Wednesday, April 16, 2008

apoc week 12

Jason Kirk, VP for MySpace TV, was our guest. I had never looked at MySpace TV, but was tickled to discover an extensive Top Gear section. It seems like MySpace has an interesting opportunity to explore how best to blend various media forms with user creation, although the fact that MySpace TV is somewhat separate will make that harder. The quality level of submissions is steadily increasing, and Jason spoke about the importance of better production and editing going forward.

(It seems like a very obvious combination would be for them to acquire one of the many web 2.0 collaborative video editing/sharing products out there...)

Consider the ways you could combine MySpace TV and MySpace Celebrity, for example...

They currently are US dominated, with 73 million unique viewers from the US, but are looking to become more international. Jason was very focused on their position as an internet company, not a media company, which makes it easier for them to remain creator focused. It also work well with his philosophy that he wants MySpace TV to be a storytelling platform, using video as the catalyst.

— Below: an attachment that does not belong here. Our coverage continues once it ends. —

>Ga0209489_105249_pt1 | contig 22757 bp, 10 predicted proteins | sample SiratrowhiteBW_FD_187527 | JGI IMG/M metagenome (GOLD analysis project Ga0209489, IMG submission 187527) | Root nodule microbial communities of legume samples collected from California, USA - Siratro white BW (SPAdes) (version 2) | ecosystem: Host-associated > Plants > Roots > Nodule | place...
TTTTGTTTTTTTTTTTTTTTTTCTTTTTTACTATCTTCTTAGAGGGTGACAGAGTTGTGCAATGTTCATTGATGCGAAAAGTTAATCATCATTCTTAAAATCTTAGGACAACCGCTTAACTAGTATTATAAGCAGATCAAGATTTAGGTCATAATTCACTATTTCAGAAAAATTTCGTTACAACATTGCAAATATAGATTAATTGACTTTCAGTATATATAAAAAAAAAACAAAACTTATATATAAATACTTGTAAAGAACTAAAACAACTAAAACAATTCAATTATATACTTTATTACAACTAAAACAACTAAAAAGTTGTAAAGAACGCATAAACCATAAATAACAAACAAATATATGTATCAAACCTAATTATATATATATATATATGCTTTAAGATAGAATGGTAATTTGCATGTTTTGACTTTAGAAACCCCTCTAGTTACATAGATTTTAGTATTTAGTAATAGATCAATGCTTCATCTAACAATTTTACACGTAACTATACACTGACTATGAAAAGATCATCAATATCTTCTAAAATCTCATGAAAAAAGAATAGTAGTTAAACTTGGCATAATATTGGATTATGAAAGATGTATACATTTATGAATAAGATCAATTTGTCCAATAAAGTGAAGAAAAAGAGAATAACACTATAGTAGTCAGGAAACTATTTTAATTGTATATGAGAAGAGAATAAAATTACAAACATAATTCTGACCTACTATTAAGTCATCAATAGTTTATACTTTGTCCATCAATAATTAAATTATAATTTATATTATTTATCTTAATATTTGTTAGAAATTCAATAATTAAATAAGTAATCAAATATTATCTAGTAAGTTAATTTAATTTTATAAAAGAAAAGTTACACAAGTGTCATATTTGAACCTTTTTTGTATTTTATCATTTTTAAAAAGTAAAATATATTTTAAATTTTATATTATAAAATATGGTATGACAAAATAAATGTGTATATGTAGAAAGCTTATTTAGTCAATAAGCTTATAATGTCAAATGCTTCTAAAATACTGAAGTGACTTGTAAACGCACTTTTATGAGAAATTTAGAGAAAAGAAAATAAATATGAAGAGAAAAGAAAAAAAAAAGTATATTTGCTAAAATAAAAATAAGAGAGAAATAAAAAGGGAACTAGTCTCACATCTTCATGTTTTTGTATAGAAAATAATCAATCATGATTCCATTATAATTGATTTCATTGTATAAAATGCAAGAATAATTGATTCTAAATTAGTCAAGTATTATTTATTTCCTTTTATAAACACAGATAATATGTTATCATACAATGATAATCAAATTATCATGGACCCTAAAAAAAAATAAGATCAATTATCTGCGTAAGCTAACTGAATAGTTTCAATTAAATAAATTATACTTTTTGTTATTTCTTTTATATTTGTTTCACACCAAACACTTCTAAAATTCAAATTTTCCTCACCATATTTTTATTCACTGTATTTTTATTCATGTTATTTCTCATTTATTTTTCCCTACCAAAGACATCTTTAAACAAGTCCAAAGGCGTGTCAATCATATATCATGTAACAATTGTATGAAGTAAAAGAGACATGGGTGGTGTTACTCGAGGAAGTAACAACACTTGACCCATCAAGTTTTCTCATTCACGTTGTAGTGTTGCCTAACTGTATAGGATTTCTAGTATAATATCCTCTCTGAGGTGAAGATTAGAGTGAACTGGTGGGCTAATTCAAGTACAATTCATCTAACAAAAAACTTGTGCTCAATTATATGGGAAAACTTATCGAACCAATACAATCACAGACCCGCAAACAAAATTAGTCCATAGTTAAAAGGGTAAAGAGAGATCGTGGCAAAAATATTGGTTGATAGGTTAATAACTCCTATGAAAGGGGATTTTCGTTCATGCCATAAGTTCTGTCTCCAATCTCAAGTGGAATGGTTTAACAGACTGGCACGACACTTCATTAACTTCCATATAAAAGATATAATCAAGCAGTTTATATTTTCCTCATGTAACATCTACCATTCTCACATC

Another interesting -- and obvious in hindsight -- point was that user-generated video was very character driven, given the need to be relatively short. Recognizable, repeatable characters help build out the brand, relate to niches, and are transportable to other parts of MySpace and the Web.

In class, because we were behind on time, rather than the normal short presentations from the students, we bounced around the room playing "tell me one thing I don't know." I found this to be incredibly interesting and gave a glimpse into how good all these students are going to be after they graduate. They all bring such interesting prior experiences and interests that when they start making assertions combining their domain expertise and course material, those assertions are worth listening to. I look forward to visiting in 6 months to see their final projects.

If you are an Web focused company in LA or San Diego, you should really start reaching out to these students, because you'd be lucky to get them.

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